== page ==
The DeHavilland Blog

Friday, July 14, 2006

Big news in education

The voucher debate is hitting the courts in New Jersey, where 12 parents, backed by groups such as the Alliance for School Choice and Excellent Education for Everyone, have filed a suit. It's the first of its kind, since the relief sought is not more resources for the system itself, but rather for the students to be able to attend other schools - public, private, sectarian or not - with the money that the state had allocated for them. In other words, assigning the money to the student and letting them decide where to spend it.

Win or lose, this could have huge ramifications - well worth watching.

The Alliance for School Choice's press release, in its entirety (as it's worth reading all of it):

PHOENIX — In a landmark case that could test the vitality of states’ constitutional guarantees of public education standards, the Alliance for School Choice today joined the New Jersey Black Ministers Alliance, the Latino Leadership Alliance of New Jersey and Excellent Education for Everyone in supporting parents filing a class action lawsuit. Seeking for the first time meaningful and immediate relief for New Jersey’s failure to provide essential basic education to thousands of its children, the lawsuit demands two remedies for children in failing schools.

“This is the first class action education case seeking a remedy not for the system, but for the kids. It is a milestone in the quest for educational opportunity,” declared Clint Bolick, president of the Phoenix-based Alliance for School Choice, the nation’s leading advocacy group for school choice programs for disadvantaged schoolchildren.

“A quality education is a civil right, and that is being denied to far too many of our children. While we continue to press to reform the public school, we cannot allow another child to lose the opportunity to a better and productive future,” said Rev. Reginald T. Jackson, executive director of the Black Ministers Council of New Jersey. “The future waits for no one and neither must we wait. We take this action today not because we want to, but because we must. For far too many of our children it is already too late,” he added.

“The right to the education the constitution demands belongs to the students of this state, not those who run these schools who continue to demonstrate their inability to educate these same students. The denial of a constitutional right, a civil right, is a violation that demands immediate action, and an immediate remedy,” said Martin Perez, president of the Latino Leadership Alliance of New Jersey .

Like most state constitutions, New Jersey’s constitution guarantees a particular standard of public education—specifically, a “thorough and efficient” education. For 33 years, New Jersey courts have ordered massive funding increases and new programs to redress educational inequities in impoverished school districts. Unfortunately, thousands of children, both in and out of districts that received these court-ordered remedies, remain mired in abysmally poor-performing schools, in which fewer than half of the children tested demonstrate minimal proficiency in basic educational skills as determined by the state itself.

It is difficult to argue that the deficiencies are a result of lack of resources. The average per-pupil expenditure in each of the defendant school districts exceeds $10,000 — in many cases, closer to $20,000 — far above the national average.

Crawford v. Davy was filed in the Superior Court of New Jersey in Newark, against State Commissioner of Education Lucille Davy and 30 more defendants. The case represents a class of more than 60,000 students in 96 failing schools in 25 districts . The lawsuit argues that the denial of basic educational opportunities violates the children’s right to a thorough and efficient education under the state constitution, and to equal protection of the laws under the state and federal constitutions.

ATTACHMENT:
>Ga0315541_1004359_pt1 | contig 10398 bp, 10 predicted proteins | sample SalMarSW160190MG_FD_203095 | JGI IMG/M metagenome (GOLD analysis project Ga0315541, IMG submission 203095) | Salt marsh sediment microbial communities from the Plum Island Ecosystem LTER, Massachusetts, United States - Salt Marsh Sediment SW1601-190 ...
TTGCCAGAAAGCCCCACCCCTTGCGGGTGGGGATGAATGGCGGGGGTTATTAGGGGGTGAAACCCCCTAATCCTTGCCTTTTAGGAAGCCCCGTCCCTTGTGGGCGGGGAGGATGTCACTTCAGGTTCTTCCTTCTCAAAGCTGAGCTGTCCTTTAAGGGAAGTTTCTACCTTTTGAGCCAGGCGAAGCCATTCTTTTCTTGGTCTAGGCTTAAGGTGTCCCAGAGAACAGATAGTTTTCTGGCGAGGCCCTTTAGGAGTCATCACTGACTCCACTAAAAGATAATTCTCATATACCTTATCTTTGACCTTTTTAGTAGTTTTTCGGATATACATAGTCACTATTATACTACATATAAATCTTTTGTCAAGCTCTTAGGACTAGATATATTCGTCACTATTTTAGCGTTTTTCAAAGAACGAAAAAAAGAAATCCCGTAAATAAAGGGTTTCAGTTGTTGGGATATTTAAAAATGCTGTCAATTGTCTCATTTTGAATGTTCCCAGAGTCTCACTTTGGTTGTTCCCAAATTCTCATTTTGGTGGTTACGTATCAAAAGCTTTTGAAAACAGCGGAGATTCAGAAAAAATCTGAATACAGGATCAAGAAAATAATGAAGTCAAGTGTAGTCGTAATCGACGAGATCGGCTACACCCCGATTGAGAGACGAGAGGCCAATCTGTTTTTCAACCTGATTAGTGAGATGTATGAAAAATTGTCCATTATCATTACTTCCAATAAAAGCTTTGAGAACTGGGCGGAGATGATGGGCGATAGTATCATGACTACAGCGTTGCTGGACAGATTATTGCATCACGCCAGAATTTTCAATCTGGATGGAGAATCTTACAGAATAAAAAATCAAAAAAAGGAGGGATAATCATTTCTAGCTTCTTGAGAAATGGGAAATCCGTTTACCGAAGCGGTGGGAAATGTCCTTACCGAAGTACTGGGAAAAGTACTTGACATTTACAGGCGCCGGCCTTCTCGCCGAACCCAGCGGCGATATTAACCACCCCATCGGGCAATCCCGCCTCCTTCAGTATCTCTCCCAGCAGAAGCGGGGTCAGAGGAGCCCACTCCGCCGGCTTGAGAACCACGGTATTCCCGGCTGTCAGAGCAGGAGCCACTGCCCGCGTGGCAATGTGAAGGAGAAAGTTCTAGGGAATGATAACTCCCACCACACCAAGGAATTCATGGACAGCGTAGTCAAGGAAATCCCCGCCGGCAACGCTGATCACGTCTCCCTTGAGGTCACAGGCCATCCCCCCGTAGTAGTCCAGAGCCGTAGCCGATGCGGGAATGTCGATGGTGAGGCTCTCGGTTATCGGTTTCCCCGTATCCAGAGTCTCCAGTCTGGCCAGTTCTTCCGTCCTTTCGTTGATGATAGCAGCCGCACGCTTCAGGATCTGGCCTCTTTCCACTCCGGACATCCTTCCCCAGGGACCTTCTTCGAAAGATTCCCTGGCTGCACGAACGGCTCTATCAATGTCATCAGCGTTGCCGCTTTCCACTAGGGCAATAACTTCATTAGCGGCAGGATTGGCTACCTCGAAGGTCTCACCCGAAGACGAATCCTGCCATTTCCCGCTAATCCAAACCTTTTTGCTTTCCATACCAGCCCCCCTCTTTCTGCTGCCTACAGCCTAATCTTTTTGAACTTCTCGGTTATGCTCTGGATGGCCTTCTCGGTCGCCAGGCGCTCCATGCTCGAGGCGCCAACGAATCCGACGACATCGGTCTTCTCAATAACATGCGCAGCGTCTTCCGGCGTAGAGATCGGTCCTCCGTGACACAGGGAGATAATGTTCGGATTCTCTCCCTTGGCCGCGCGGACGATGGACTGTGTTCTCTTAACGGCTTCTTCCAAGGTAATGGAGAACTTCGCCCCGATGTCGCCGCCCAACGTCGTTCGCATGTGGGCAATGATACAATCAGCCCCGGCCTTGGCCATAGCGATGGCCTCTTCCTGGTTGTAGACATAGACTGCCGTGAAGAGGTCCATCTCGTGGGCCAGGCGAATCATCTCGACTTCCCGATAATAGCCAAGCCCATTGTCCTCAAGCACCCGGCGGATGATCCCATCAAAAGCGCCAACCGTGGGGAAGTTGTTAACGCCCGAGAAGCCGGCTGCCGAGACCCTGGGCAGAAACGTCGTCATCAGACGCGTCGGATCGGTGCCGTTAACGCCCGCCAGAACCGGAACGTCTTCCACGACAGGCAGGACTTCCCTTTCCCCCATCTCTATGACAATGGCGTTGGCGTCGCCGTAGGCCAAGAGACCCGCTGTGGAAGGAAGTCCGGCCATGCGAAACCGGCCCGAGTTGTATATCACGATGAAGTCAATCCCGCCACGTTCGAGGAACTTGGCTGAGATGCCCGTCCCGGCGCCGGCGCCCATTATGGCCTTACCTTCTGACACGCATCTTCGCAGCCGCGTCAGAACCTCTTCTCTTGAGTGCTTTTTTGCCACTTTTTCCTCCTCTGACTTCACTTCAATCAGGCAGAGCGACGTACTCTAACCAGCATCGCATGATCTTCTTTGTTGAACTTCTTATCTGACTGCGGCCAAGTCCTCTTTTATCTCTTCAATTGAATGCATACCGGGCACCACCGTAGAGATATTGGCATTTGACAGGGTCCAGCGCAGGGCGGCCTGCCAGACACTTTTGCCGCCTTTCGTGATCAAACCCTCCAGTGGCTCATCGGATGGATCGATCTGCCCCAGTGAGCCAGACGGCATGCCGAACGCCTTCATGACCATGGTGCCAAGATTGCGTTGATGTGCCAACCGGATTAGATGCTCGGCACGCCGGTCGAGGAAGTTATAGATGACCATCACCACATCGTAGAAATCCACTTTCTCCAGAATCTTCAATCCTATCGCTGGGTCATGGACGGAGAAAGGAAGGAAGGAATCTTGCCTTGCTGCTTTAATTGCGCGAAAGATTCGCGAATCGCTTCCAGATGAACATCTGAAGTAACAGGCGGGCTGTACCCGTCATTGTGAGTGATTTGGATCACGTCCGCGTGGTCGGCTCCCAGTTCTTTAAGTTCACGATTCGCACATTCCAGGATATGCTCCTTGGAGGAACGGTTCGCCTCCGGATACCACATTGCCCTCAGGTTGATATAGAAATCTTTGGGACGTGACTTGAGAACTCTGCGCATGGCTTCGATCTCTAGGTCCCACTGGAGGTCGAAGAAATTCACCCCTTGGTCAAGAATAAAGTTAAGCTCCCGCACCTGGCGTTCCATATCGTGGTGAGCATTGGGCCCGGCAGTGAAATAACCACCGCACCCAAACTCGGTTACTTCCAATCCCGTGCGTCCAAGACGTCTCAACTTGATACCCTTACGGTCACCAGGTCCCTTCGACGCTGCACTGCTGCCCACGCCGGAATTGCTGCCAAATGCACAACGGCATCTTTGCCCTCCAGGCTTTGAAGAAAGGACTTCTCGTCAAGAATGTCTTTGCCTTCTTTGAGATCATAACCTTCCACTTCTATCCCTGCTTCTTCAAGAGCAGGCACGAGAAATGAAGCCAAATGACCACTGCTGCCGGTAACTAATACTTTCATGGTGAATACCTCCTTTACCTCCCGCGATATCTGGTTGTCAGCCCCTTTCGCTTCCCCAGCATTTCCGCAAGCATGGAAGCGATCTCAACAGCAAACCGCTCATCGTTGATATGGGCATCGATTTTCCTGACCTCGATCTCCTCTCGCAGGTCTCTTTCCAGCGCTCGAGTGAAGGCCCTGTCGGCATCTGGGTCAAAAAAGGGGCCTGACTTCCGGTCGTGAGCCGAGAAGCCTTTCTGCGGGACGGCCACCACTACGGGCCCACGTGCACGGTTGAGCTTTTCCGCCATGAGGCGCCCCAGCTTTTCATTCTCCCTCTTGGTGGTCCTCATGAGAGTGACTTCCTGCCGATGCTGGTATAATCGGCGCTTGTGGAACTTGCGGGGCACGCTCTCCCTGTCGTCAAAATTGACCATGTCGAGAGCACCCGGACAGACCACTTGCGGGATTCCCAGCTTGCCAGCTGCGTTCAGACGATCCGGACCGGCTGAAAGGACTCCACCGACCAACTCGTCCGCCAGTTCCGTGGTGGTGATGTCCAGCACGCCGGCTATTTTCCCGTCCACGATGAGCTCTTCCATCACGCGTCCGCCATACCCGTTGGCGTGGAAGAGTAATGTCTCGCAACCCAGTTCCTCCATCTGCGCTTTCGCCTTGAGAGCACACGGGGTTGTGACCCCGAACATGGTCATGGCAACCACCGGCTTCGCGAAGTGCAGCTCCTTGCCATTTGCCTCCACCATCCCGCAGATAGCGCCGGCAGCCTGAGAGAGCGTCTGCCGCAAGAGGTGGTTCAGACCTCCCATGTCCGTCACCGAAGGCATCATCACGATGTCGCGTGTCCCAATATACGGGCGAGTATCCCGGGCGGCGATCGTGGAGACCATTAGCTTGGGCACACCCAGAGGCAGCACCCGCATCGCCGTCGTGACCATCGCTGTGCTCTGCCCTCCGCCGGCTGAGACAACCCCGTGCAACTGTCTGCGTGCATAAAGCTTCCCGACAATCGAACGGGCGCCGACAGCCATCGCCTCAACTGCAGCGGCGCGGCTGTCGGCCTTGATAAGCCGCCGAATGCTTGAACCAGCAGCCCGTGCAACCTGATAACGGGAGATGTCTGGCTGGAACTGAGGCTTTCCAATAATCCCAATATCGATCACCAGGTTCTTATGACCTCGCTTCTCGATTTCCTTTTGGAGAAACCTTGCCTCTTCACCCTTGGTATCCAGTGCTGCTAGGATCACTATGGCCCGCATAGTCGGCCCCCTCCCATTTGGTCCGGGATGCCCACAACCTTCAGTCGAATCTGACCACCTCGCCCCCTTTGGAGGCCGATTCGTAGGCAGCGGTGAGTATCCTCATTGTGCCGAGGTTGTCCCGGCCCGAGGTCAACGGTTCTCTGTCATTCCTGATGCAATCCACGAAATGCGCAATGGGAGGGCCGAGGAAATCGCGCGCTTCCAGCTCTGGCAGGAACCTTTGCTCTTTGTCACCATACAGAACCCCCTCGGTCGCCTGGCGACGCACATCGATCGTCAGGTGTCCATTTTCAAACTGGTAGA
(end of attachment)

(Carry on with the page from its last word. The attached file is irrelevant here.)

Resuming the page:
It seeks two interrelated remedies: an end to district-based residential school assignments, in which children are forbidden to cross attendance zone lines to attend a different state-supported public school; and a pro rata share of public funds allocated for the child’s education, so that the family can secure a better education in another public or private school.

“The lives of far too many children are at stake here. This inaction cannot continue. I have four children, and in each one of them I see hope for my community, for this state, and for this country. Too many of our children are having their chance at a good future extinguished in schools that persistently fail them. It’s been happening for far too long, and this lawsuit aims to put an end to it,” said Van-Ness Crawford, father of three sons who, by reason of residency and financial circumstances, are forced to attend Malcolm X. Shabazz High School, where fewer than one in five students tested exhibit basic proficiency in mathematics.

Crawford is a national test case. Nearly four million children are in failing public schools throughout the United States. The vast majority of state constitutions contain educational guarantees similar to New Jersey’s, or their courts have interpreted them to create a fundamental right to education, or both. By establishing a state constitutional precedent that children are entitled to leave failing schools with the share of educational resources devoted to their education, this case could establish a precedent of national significance. A successful outcome in this case can provide a beacon of hope for children in failing schools across the nation.

“For too long, education litigation has been aimed at securing more money for failing schools, in the hope that the remedy would trickle down to the students. This lawsuit seeks a real remedy, so that kids can obtain a high-quality education when they need it — today,” Bolick said.



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